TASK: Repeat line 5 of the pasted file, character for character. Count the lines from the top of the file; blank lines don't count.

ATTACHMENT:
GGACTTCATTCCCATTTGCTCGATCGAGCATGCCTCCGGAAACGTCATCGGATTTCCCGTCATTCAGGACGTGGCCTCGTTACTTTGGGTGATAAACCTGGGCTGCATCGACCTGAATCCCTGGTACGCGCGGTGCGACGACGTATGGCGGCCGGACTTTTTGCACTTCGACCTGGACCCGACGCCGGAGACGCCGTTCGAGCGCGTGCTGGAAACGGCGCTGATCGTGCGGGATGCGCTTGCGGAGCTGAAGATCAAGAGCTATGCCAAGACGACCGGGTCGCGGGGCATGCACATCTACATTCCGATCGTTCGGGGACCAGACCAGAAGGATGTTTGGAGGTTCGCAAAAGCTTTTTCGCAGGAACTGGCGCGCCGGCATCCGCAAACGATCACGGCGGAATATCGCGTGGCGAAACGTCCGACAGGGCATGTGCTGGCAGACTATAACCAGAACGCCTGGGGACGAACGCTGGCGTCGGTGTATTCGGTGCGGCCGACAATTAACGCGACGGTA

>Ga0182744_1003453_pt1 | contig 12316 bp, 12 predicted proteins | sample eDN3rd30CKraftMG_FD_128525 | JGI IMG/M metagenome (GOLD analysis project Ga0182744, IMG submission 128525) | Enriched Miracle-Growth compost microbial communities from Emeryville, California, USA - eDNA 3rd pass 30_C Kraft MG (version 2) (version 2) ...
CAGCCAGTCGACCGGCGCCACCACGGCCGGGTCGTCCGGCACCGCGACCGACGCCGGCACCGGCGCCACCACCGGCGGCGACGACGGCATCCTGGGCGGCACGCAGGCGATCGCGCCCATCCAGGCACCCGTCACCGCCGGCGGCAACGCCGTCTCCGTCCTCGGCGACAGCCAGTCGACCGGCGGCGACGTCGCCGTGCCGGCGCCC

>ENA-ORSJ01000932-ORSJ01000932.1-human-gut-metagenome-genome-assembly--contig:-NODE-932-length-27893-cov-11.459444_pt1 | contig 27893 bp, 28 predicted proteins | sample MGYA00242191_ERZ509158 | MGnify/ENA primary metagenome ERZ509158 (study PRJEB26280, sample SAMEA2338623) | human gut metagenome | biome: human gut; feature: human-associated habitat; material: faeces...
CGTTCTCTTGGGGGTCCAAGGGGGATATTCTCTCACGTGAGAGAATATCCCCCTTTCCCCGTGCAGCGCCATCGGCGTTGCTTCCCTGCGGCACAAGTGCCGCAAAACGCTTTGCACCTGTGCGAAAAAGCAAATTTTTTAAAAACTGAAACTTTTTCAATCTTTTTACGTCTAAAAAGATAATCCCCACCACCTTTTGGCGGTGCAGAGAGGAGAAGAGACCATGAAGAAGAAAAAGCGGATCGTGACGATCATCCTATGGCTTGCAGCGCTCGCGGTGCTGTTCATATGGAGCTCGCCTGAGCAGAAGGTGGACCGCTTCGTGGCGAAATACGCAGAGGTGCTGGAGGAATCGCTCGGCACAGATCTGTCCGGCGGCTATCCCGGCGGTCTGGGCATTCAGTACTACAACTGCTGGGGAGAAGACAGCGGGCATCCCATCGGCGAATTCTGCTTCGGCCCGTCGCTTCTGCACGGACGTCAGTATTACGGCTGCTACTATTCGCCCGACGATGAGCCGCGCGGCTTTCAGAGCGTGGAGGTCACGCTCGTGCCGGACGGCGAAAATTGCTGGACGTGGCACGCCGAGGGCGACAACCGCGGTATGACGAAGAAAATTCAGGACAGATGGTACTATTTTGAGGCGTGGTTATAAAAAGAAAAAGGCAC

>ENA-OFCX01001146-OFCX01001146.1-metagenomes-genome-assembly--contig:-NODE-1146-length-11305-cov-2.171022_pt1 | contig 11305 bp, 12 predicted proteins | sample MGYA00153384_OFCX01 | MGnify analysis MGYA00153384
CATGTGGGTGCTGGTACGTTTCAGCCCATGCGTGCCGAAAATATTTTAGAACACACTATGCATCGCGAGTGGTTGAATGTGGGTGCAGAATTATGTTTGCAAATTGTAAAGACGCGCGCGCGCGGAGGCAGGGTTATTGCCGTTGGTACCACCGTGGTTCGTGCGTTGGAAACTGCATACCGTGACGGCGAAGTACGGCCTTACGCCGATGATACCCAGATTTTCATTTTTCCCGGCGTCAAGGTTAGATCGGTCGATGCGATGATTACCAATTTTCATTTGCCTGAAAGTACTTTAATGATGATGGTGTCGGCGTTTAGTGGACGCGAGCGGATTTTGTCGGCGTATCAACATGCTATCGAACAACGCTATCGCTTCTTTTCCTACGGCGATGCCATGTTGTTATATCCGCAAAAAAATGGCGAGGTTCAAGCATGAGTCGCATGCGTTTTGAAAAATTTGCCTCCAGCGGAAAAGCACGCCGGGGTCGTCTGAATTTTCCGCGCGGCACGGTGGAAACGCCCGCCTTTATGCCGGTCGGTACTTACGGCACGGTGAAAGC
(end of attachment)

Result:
CGTTCTCTTGGGGGTCCAAGGGGGATATTCTCTCACGTGAGAGAATATCCCCCTTTCCCCGTGCAGCGCCATCGGCGTTGCTTCCCTGCGGCACAAGTGCCGCAAAACGCTTTGCACCTGTGCGAAAAAGCAAATTTTTTAAAAACTGAAACTTTTTCAATCTTTTTACGTCTAAAAAGATAATCCCCACCACCTTTTGGCGGTGCAGAGAGGAGAAGAGACCATGAAGAAGAAAAAGCGGATCGTGACGATCATCCTATGGCTTGCAGCGCTCGCGGTGCTGTTCATATGGAGCTCGCCTGAGCAGAAGGTGGACCGCTTCGTGGCGAAATACGCAGAGGTGCTGGAGGAATCGCTCGGCACAGATCTGTCCGGCGGCTATCCCGGCGGTCTGGGCATTCAGTACTACAACTGCTGGGGAGAAGACAGCGGGCATCCCATCGGCGAATTCTGCTTCGGCCCGTCGCTTCTGCACGGACGTCAGTATTACGGCTGCTACTATTCGCCCGACGATGAGCCGCGCGGCTTTCAGAGCGTGGAGGTCACGCTCGTGCCGGACGGCGAAAATTGCTGGACGTGGCACGCCGAGGGCGACAACCGCGGTATGACGAAGAAAATTCAGGACAGATGGTACTATTTTGAGGCGTGGTTATAAAAAGAAAAAGGCAC